Thousands of people took to the streets of Innsbruck, Austria, on Friday to protest the planned destruction of a glacier to connect the Pitztal Glacier and Ötztal Glacier ski resorts in Tyrol, Austria.
The plans involve exploding and removing more than 750,000 cubic metres of snow, rock and ice from the mountainside to create new ski slopes and services, reports the Daily Telegraph.
A petition with more than 168,000 signatures and printed on a 60-foot roll was handed to the Tyrol state government.
“For only five additional ski slopes, the ski resort operators want to block three untouched glaciers. In doing so, they are destroying the unique high-alpine natural landscape, which is already threatened by global warming. That’s negligent and we want to prevent that.”
– Gerd Estermann, the petition organiser
Supporters of the plan have been trying to win its approval since 2019, while the Alpine Association Austria, nature lovers, and the World Wildlife Fund (WWF) are demanding that the development be stopped immediately. At a 2019 press conference in Innsbruck, the local Alpine and nature conservation associations criticized the ecological short-sightedness of the project’s plans. Animal species that would put at risk include the ibex, chamois, ptarmigan and black grouse, bearded vulture, golden eagle, mountain hare, and marmot, adds the Telegraph.
The Pitztal-Ötztal glacier complex plans to level an area the size of 90 football fields (64 hectares) on wild, rugged glacier landscape to form ski slopes. For the construction of new buildings, two football fields (1.6 hectares) are to be removed from glacial ice. The mega-project has already begun, with bulldozers in the process of destroying an original glacier and high alpine landscape to create a new ski area in favor of mass tourism. Excavators are digging up the glacier ice for snow groomers to distribute the snow to create slopes for the coming winter season.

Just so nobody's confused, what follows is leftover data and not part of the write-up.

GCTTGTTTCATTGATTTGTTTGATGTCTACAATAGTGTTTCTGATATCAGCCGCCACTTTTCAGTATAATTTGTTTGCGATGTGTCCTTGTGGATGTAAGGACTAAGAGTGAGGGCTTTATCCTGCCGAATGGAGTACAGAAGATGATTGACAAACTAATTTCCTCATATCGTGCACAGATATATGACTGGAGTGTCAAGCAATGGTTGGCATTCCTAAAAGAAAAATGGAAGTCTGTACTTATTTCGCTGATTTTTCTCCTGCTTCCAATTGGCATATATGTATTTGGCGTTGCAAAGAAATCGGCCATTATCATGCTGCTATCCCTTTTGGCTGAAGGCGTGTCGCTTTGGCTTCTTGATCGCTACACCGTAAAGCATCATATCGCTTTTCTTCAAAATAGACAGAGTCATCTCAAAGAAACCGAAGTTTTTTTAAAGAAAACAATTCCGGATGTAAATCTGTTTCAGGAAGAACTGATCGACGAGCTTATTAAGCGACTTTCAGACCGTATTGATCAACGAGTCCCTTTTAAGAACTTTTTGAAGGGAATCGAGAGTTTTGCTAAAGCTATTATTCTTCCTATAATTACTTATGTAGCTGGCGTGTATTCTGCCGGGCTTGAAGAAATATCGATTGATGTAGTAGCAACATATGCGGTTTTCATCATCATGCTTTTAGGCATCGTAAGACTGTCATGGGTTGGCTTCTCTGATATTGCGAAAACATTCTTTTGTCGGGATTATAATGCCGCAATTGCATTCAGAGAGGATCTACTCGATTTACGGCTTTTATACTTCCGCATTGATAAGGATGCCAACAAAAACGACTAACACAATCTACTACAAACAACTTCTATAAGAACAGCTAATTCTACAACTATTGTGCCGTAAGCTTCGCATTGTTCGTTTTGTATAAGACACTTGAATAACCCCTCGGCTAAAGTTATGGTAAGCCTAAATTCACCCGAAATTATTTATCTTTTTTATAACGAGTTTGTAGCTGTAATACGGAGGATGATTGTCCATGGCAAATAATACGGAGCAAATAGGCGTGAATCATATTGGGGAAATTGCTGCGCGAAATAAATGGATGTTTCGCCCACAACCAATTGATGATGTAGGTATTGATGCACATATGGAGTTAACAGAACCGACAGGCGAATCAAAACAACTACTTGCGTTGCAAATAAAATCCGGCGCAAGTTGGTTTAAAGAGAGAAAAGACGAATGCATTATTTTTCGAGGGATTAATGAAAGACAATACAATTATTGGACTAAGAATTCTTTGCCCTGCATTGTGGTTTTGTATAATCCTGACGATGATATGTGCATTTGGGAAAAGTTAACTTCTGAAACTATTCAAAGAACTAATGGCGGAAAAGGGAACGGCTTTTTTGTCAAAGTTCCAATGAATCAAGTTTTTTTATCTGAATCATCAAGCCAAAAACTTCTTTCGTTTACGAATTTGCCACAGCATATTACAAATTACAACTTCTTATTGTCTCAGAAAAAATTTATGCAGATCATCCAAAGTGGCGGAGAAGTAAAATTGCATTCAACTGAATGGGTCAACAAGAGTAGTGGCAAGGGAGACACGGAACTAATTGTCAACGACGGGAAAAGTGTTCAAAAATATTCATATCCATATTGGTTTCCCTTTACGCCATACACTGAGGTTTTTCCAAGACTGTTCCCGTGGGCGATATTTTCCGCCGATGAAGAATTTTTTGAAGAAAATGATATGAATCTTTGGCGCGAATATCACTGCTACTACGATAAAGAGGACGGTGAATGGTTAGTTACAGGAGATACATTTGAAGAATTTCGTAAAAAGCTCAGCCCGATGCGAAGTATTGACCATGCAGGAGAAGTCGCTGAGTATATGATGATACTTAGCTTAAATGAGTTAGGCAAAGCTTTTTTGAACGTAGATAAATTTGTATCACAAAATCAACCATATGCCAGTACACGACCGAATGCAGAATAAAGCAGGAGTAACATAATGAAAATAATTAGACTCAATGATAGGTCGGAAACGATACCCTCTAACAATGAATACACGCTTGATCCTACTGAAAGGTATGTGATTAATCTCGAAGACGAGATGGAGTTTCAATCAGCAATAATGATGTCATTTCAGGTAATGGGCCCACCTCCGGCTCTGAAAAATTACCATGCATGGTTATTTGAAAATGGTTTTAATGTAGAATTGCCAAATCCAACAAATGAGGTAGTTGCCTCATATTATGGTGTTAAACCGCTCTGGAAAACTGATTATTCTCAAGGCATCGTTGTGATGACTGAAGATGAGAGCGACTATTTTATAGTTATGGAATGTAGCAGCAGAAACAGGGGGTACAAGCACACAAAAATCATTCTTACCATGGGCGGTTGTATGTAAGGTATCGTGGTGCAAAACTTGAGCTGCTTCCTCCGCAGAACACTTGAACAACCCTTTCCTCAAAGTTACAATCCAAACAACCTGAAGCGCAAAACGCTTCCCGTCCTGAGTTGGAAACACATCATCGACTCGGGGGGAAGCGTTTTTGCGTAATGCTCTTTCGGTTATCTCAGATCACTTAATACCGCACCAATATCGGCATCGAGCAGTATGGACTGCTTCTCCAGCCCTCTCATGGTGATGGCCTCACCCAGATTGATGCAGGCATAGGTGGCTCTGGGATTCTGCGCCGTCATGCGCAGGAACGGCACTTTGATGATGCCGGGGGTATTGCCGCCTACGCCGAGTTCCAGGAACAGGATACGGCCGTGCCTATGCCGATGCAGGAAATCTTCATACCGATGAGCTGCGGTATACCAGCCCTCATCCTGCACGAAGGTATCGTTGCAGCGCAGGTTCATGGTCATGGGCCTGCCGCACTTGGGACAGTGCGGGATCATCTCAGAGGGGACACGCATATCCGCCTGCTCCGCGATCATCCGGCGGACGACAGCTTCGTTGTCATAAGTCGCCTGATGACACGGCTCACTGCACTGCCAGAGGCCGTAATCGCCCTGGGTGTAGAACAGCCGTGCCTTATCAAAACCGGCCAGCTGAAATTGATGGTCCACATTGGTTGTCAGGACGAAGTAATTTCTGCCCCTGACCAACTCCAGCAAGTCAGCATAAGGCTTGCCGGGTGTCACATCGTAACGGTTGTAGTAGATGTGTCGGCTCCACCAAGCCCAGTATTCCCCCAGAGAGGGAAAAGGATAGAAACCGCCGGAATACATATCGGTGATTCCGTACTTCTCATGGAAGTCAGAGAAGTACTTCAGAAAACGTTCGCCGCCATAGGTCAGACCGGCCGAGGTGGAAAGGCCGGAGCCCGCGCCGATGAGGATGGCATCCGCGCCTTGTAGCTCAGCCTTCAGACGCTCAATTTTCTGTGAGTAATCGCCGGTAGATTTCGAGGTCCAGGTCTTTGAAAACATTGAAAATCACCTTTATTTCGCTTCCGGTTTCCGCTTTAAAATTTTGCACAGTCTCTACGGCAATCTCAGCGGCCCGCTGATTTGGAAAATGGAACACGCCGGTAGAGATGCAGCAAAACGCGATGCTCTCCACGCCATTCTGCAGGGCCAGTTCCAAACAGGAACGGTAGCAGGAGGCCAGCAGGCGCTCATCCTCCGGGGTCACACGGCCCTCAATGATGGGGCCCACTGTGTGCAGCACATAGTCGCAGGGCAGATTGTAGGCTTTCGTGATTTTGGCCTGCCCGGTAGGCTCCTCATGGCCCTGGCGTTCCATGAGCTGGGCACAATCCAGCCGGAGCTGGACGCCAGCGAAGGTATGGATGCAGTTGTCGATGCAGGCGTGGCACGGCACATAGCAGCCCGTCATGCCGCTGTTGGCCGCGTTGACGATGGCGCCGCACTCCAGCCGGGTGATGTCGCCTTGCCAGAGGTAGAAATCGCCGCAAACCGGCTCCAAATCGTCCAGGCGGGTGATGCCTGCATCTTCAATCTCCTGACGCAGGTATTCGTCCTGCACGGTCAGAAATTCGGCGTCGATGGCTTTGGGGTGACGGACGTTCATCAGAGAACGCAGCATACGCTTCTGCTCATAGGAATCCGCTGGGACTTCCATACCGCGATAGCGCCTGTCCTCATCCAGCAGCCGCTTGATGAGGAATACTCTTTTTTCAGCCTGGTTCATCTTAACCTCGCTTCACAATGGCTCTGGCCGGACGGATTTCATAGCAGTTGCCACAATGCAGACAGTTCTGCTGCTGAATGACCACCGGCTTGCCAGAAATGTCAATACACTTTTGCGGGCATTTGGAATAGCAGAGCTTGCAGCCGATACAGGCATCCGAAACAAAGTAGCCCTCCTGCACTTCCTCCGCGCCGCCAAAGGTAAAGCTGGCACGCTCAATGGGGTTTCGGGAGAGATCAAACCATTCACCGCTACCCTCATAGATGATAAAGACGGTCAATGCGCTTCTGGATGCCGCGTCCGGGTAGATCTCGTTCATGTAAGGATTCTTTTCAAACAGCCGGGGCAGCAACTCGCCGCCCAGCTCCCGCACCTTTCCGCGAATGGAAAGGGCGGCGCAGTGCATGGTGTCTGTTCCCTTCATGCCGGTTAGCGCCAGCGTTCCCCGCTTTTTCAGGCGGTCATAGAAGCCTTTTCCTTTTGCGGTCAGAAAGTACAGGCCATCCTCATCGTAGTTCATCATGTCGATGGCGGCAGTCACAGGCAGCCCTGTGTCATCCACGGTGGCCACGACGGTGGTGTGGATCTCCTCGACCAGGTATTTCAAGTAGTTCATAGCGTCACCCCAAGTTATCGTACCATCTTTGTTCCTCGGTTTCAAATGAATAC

“In the neighboring ski areas you can already see what the pristine glacier mountain is threatening: an annual major construction site, where tourism works against nature instead of with it. In addition to a courageous climate and environmental policy, we need an effective glacier protection, which is implemented without exception.”
– WWF expert Josef Schrank
Only seven percent of Austria’s territory today is largely natural and undeveloped. But the use and development pressure on these particularly valuable, last alpine open spaces, is greater than ever. For prestige projects such as the Pitztal-Ötztal glacier, the precious landscape is being destroyed forever.
“The installation of pristine glacier wilderness with energy-consuming infrastructure is emblematic of Austria’s failed climate and environmental policy: Instead of holistically looking at the major challenges of our time – climate crisis, biodiversity crisis and surface pollution – and at all levels, there is a negligent shortsightedness on the part of the decision makers.”
The dredging and paving of a reservoir, the construction of buildings, cable cars, paths, and slopes will inevitably mean the total loss of valuable alpine habitats. For the construction of the mountain station, even a summit will be removed. Water drains for technical snowmaking, crossings and piping threaten to worsen the condition of natural waters.
Without comprehensive climate protection measures and further increasing global warming, all glaciers in the Alps could have largely disappeared by 2100. Therefore, instead of new tourist infrastructure, more comprehensive protection for alpine regions is needed, write the associations.
“It is incomprehensible why such destruction is accepted. The glaciers melt away under our feet. At the same time, pristine streams are being used to snow glacier ski areas and reservoirs have been built.”
– Robert Renzler, Secretary-General Austrian Alpine Club
With almost 3,000 cable cars and lifts, Austria is in second only to France for ski infrastructure, and ahead of the USA.